During the conceptual design five basic schemes of the rocket providing the required characteristics with the maximum possible simplicity, mobility and the minimum possible mass of construction were considered. This was achieved by adopting a number of design and layout solutions, for example, the use of open enzyme compartments for joining the rocket stages, the dumped tail compartment of the II stage, the use of vapors from the inflated tank of the fuel tank of the II stage to separate the GC, etc. The dimensions of the rocket were chosen from the possibility of its transportation in assembled form in one railway car and the use of welding and stamping equipment of the R-7 rocket for the production of blocks of the R-9A rocket.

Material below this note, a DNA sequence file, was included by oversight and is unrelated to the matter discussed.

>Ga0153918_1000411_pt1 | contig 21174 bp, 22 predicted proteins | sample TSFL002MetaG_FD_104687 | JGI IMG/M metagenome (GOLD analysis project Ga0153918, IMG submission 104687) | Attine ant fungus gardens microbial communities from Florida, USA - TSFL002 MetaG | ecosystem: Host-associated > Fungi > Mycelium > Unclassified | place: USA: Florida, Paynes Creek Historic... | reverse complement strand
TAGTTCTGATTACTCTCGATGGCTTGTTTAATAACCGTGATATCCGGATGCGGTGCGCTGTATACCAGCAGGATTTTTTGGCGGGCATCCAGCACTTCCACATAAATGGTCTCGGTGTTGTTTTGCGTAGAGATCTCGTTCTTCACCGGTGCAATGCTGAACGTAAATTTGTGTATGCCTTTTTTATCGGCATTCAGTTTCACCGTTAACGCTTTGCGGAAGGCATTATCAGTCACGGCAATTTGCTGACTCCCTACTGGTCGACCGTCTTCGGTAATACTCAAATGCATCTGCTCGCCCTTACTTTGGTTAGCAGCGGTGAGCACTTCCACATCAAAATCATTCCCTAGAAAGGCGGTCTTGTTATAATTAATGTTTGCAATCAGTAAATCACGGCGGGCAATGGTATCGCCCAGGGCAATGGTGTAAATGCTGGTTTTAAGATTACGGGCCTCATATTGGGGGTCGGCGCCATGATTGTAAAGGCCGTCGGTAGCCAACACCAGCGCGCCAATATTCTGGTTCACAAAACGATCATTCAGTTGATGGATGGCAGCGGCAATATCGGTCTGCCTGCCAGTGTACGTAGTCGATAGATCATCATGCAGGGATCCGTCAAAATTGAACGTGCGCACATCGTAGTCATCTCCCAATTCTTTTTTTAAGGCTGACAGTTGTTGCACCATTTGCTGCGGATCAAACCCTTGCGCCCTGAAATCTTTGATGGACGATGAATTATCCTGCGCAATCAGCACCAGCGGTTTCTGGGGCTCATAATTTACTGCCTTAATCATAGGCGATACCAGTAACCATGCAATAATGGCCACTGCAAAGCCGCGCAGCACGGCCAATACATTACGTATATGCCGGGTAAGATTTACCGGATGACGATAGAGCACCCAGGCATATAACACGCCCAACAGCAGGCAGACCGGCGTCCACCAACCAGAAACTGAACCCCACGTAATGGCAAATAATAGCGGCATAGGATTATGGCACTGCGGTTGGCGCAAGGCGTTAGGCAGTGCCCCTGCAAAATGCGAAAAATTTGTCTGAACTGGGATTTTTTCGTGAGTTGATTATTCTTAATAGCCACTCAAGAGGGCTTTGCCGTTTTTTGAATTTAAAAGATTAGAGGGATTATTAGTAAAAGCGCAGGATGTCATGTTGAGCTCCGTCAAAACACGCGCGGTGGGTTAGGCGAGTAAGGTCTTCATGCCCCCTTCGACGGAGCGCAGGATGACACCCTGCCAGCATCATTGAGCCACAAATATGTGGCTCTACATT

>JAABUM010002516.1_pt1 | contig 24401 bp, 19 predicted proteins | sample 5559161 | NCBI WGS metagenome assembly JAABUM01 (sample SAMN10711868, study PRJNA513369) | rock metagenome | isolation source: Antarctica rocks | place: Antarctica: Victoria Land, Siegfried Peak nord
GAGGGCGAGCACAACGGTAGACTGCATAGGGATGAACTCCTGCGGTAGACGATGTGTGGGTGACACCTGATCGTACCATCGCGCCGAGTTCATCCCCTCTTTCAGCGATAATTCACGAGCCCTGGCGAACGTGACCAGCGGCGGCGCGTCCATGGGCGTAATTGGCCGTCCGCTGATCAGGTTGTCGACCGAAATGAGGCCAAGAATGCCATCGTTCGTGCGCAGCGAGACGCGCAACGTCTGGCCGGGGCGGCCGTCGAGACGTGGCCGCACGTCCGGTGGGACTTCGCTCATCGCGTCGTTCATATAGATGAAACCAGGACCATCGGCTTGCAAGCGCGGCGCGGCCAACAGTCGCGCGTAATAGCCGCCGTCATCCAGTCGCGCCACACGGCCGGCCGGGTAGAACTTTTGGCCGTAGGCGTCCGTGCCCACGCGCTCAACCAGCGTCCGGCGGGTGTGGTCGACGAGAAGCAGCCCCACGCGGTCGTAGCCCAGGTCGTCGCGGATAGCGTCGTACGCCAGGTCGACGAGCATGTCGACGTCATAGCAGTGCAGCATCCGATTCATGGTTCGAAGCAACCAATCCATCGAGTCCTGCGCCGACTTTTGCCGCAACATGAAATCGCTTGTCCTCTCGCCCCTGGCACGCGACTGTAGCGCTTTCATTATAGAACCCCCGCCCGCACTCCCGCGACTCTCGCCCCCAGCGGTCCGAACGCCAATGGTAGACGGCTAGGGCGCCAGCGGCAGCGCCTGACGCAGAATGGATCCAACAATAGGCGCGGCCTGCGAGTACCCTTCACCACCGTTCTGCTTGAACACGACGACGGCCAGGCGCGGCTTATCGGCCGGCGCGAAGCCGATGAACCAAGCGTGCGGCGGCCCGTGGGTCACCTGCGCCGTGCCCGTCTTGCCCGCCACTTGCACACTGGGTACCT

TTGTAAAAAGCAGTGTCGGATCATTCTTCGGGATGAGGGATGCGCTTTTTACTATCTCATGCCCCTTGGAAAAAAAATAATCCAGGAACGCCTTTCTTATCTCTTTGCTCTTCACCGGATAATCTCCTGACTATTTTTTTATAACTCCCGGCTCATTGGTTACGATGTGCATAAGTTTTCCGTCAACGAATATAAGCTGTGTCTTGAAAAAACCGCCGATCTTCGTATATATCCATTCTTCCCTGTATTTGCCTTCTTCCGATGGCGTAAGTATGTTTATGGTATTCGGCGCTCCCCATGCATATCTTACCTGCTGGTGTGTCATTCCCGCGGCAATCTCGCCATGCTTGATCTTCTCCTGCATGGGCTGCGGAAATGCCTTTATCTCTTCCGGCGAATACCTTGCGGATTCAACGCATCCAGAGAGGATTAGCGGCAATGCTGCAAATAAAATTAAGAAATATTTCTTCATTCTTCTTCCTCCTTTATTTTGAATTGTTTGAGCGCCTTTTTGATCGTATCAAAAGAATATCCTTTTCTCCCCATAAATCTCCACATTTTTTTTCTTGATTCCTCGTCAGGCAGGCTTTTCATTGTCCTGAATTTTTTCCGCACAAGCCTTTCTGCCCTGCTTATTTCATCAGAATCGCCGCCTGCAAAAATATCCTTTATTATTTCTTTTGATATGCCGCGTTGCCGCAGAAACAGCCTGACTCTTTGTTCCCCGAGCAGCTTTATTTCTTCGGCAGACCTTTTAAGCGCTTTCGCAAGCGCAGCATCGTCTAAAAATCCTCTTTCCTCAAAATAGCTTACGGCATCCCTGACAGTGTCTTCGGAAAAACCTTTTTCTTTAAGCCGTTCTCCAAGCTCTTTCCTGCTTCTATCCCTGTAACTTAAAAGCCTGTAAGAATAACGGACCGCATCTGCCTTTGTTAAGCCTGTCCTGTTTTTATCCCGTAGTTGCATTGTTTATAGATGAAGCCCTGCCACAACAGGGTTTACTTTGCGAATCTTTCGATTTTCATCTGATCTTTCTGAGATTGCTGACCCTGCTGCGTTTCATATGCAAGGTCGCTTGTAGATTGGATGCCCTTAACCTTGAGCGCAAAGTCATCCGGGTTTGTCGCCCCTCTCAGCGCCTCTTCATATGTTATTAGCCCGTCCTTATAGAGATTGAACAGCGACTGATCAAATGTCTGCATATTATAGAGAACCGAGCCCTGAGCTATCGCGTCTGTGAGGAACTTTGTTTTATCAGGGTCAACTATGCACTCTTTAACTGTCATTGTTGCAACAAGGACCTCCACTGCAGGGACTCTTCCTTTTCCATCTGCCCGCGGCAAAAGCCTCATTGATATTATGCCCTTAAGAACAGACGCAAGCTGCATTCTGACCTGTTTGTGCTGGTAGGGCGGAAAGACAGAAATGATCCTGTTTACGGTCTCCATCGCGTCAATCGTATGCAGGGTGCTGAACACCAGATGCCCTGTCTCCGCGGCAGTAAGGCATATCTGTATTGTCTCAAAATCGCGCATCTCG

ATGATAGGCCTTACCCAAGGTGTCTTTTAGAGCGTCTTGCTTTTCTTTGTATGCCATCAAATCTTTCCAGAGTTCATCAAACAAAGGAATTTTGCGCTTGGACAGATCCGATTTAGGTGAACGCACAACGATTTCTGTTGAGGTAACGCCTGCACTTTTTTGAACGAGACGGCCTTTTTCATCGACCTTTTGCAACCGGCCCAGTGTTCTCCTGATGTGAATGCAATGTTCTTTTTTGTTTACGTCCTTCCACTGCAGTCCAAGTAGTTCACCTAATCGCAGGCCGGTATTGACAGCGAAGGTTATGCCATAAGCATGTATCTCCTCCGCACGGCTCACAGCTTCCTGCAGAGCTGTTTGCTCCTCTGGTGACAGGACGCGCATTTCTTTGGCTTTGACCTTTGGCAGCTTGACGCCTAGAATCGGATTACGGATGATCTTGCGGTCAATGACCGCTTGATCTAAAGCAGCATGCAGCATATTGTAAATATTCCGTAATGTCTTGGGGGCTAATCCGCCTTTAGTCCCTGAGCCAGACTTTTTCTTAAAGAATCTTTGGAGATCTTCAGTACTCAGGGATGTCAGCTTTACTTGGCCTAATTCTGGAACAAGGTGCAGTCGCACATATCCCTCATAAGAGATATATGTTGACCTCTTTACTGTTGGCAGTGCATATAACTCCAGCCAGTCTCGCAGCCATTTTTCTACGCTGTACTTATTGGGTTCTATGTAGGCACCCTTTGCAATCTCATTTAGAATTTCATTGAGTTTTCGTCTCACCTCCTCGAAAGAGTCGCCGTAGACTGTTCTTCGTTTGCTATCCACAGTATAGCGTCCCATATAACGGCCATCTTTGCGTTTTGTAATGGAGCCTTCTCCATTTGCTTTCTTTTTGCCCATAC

The development of the R-9A missile began at OKB-1 under the leadership of C. The Queen after the release of the Decree of the Government of May 30, 1960 and the order of the USSR State Committee for Defense Equipment of November 22, 1961. Design and development of the R-9A missile control system was carried out at NIIAP under the leadership of Chief Designer N.A. Pilyugin. The command instruments were developed under the leadership of V.I. Kuznetsov at NII-944, and the radio control system was developed at NII-885 under the leadership of M.S. Ryazansky. V.P. Barmin (State Design Bureau "Spetsmash") was appointed as the Chief Designer for the ground complex. The I-stage engine was developed at the design bureau of V.P. Glushko, and the II-stage engine was developed at the design bureau of S.A. Kosberg. The combat vehicle was developed at KB-11 (Arzamas-16) under the leadership of S.G. Kocharyants. The conceptual design of the R-9A missile was completed back in October 1959, it provided for the possibility of further improvement of the missile characteristics. For this purpose, new NK-9 engines (N.D. Kuznetsova Design Bureau) were developed for the 1st stage (with improved characteristics due to the use of a closed circuit) and for the 2nd stage - an engine based on the "L-block" engine for the Lightning boosters being created in Design Bureau-1. When using new engines and maintaining the launch weight of the rocket maximum range could be increased by 2700 km. While maintaining the given range and mass of the MS, the mass of the missile was reduced by 13 tons. The missile received the index R-9M. However, the Design Bureau N.D. Kuznetsova was unable to organize work on the new engine in time, and V.P. Glushko soon achieved the decision to leave the engine he was developing for the R-9A as the only option for the 1st stage. It should be noted that the contradictions that arose during the creation of the R-9A ICBM between S.P. Korolev and V.P. Glushko in their views on the further use of high and low boiling fuel components led to an open split between them, which became one of the most important (but not the only) reasons for the failure of the Soviet "lunar program" - the Design Bureau N. V. Glushko. D. Kuznetsova, who did not have enough experience, was unable at that stage to create sufficiently reliable and simultaneously powerful oxygen-kerosene boosters for H-1 boosters. V.P. Glushko insisted that the use of liquid propellant on the super-heavy carrier H-1 on high boiling fuel components should be abandoned for environmental reasons - in case of unsuccessful launch (and all 4 attempts to launch H-1 failed) the territory of the range risked to turn into a lifeless desert for a long time. Later, V.P. Glushko himself changed his views - he headed the Central Committee of the Central Committee for Ecological, Technological and Atomic Energy (CCEEM) in 1974 - the former "firm of S.P. Queen" - and the most powerful super-heavy rocket "Energy" created under his leadership was used only for liquid propellant with oxidizer "oxygen" on both marching steps and combustible "kerosene" (1st stage) and "hydrogen" (2nd stage).